Let's Deal With the Challenges You Face as a Female Worship Leader

Krissy Nordhoff (Michael Howard)

Song—it can set the atmosphere, teach theology and state beliefs. It can propel us toward the future, change hearts and change lives. Every Sunday, songs ring out in churches around the world, bringing both unity and division. What walks in the door as a soothing, flowing tune can be sharper than a two-edged sword. A song carries great power when it includes the Word of God, often communicating what cannot be shared through a spoken-word message because words speak to our heads, but songs speak to our hearts.

And therein lies the paradox. There is so much more behind a song than what appears at first glance. We don't hesitate to analyze the dynamics within the church as they relate to worship. There is so much focus on the delivery of the song. But what if it all begins at the birthplace of the song? There have been many debates on this subject. I don't claim to be a theologian, but as a worship writer, I see how my heart and spirit get woven into my songs. I'm not aiming for that, but in the creative process, it just happens. A bit of who we are is imprinted on what we create, just as our Father is imprinted on us. I've seen a piece of art from a favorite artist and known it was their work before I looked at the signature. In the same way, songwriters are somehow imprinted on their worship songs. So shouldn't we ask whose imprint is on the songs our congregations are hearing and singing?

The writers behind our songs are mostly unseen and unknown, and many of them (including me) are quite OK with that. But I would urge you to look into the hearts behind the songs. You and your congregation may really resonate with some of them. Use songs from those writers.

When you are the writer, this can be a heavy responsibility. Over the years, though, I've learned that when I spend time with Jesus in the mornings, He is much "louder" in my afternoon writing sessions. I now focus on listening, rather than creating, when I write. I know for certain that my call in songwriting is to speak truth that brings hope to the church. You can hear it in songs such as "Your Great Name," "Mercy Tree," "Back to Life," "Fighting for Us," "New Rivers" and "Canyons."

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Tearing Down Barriers

If you look at the writing roster for most Christian publishing companies, you will notice ours is a male-dominated industry. I believe some of that is because women begin to have children and feel they need to give up their dreams when they could be modeling a new way to chase those dreams.

But I also wonder how much room has been given to women to do this important work. And what does that do to the spiritual imprints on our songs? At this point, it means a very high percentage of male perspective and heart are woven through the worship songs used in our churches.

I believe the best songs are a combination of men's and women's perspectives because, together, they give us the clearest picture of who God is. And I believe the imbalance in this area has a greater impact than we realize.

It's those worship songs, heavy with a masculine imprint, that are then sung from a platform of mostly male worship leaders and pastors. There are less than 20 percent of female leaders overall in U.S. churches today. What is even more astounding, though, is that 75 percent of Christianity in the U.S. is made up of women (Pew Research Center). Without getting into theological debates on leadership, we have to ask, is there something wrong with this picture? Are women able to walk into a service on a Sunday morning and sing out the song in their hearts? Are we honoring them across the majority of our congregations?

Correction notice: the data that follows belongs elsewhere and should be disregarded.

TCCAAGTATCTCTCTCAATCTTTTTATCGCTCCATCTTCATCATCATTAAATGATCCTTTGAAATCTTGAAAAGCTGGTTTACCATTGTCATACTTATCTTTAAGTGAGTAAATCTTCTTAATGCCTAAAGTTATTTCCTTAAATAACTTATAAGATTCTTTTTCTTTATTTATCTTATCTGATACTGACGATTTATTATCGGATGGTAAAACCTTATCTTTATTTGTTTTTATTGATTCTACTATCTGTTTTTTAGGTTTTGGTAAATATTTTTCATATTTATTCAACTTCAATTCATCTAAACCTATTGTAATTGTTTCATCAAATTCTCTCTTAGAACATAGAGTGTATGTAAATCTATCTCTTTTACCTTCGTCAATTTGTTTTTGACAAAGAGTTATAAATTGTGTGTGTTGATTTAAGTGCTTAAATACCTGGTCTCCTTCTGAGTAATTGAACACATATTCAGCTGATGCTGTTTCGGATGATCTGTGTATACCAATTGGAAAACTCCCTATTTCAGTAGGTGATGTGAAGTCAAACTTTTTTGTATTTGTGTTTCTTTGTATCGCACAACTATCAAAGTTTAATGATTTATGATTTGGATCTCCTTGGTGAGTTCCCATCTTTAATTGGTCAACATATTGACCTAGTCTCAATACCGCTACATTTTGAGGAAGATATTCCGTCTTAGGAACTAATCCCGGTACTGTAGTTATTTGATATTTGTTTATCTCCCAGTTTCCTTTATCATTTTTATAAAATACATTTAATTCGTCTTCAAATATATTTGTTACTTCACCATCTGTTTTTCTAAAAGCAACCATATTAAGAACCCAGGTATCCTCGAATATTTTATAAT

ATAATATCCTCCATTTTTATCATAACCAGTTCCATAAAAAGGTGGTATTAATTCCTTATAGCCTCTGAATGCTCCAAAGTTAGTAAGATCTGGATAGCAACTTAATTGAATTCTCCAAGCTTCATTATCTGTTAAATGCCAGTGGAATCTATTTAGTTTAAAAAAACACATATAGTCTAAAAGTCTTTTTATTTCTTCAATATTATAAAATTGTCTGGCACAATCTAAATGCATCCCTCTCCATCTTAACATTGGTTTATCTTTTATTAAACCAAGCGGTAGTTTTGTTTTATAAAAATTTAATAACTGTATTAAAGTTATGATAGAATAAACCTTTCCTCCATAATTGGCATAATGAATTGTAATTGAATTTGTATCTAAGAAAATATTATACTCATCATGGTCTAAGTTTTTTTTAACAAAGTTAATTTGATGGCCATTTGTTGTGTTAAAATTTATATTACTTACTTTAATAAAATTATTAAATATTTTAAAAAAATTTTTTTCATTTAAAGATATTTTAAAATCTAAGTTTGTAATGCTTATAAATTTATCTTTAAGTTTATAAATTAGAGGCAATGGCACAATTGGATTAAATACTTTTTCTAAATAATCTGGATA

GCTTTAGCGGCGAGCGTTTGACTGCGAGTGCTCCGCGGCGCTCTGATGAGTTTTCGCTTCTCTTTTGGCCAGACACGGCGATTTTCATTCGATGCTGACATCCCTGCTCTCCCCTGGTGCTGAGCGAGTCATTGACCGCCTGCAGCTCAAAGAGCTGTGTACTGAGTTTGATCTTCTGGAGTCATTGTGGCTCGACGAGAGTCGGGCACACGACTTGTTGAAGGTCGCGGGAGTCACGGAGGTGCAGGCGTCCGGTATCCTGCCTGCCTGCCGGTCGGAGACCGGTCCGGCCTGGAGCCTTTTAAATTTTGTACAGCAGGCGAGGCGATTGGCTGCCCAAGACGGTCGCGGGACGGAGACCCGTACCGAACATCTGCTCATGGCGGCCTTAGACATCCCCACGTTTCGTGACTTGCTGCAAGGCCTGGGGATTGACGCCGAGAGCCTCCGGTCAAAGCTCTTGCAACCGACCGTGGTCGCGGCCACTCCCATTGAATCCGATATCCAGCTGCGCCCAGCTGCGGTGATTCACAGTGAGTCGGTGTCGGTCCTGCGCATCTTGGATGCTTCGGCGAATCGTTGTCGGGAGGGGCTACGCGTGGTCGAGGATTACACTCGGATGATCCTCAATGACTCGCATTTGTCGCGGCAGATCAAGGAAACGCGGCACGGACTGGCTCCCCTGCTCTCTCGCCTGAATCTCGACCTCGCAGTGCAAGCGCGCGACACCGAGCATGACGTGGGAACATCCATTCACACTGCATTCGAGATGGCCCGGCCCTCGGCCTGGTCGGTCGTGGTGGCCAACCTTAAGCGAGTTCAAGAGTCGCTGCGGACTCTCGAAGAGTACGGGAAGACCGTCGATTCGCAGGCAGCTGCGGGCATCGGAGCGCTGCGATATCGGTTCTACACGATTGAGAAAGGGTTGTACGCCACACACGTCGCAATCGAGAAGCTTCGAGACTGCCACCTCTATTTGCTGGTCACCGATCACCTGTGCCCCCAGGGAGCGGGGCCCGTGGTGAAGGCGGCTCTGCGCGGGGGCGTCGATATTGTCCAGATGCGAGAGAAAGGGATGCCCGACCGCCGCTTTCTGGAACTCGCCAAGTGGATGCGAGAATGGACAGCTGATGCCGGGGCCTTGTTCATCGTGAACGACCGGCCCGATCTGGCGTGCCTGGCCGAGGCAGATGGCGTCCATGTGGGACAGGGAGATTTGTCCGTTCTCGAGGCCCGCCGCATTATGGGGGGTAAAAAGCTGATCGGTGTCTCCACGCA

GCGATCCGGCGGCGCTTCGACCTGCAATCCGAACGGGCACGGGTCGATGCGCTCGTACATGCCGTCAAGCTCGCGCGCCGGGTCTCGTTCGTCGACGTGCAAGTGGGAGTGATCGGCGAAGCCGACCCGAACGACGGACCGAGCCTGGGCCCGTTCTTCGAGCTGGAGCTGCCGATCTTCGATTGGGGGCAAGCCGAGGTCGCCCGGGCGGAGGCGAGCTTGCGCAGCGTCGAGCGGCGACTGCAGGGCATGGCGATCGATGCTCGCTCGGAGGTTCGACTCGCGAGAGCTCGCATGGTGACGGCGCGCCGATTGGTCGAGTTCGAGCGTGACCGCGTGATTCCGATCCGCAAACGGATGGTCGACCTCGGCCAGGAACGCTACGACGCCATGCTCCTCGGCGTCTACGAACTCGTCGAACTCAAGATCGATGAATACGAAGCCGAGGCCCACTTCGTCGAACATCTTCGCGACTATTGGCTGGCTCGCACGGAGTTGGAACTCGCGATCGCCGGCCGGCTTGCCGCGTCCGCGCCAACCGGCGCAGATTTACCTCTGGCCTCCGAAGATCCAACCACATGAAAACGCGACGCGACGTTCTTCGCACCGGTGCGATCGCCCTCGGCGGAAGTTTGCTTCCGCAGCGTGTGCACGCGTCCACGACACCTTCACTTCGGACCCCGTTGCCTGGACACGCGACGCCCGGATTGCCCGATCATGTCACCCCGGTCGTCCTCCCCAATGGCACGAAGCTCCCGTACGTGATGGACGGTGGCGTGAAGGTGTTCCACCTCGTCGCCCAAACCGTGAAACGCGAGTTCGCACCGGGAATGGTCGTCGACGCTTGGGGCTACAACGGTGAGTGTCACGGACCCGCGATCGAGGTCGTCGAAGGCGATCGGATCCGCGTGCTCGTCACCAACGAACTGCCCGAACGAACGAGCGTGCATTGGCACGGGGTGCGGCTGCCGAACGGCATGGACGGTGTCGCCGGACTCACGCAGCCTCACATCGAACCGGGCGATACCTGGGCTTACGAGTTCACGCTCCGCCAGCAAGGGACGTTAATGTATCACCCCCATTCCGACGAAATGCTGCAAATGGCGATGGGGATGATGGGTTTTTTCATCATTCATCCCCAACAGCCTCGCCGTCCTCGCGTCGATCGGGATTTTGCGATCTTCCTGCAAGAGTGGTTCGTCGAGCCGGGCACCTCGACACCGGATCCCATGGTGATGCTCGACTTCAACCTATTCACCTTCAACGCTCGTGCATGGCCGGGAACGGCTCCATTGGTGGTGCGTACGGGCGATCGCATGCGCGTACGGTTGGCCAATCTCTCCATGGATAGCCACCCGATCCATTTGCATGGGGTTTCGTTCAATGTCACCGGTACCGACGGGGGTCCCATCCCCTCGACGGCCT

Twenty-two years ago, I prayed that the Lord would give me a mentor, a mother in the faith who had walked through the music industry (with a family) and navigated it well. I prayed that prayer for over a decade, and at year 15, I reminded the Lord of it. His response? I heard clearly, "Be what you need."

So I began to mentor women and have continued in the last seven years. Maribeth Dodd, my sister who is also a fellow worship leader, joined me in 2016, and together we founded Brave Worship. Our mission? To call out the boldness in women with a heart for worship—whether leaders or writers. We hope to encourage, mentor and provide resources, as well as create a loving community for growth and connection. We long to see barriers torn down and unity rise up within the body of Christ and also in the music industry.

Since that time, we have received many, many late-night calls. We've heard about not being allowed to be ordained, being overlooked as a worship leader, finding ways to breastfeed during a co-write, dealing with a married producer hitting on a young girl, handling unhealthy team dynamics, struggling with inadequacy, feeling dissed when not invited—we've heard it all.

But one recent comment stopped me in my tracks: "Women are apologetic about having the gift of leadership."

Wow. Apologetic. I've seen it in leading. I've seen it in the writing room. I've heard male worship leaders complaining about the timidity of "most females" on their teams. Could it have anything at all to do with the imprinting? Even beyond song? Could women be confused about their place? Could it be that women feel as though they must be more masculine to fit into the world of worship and they are uncomfortable about it? Maybe women haven't been given space to explore what embracing their femininity in worship looks like.

Changing Church Culture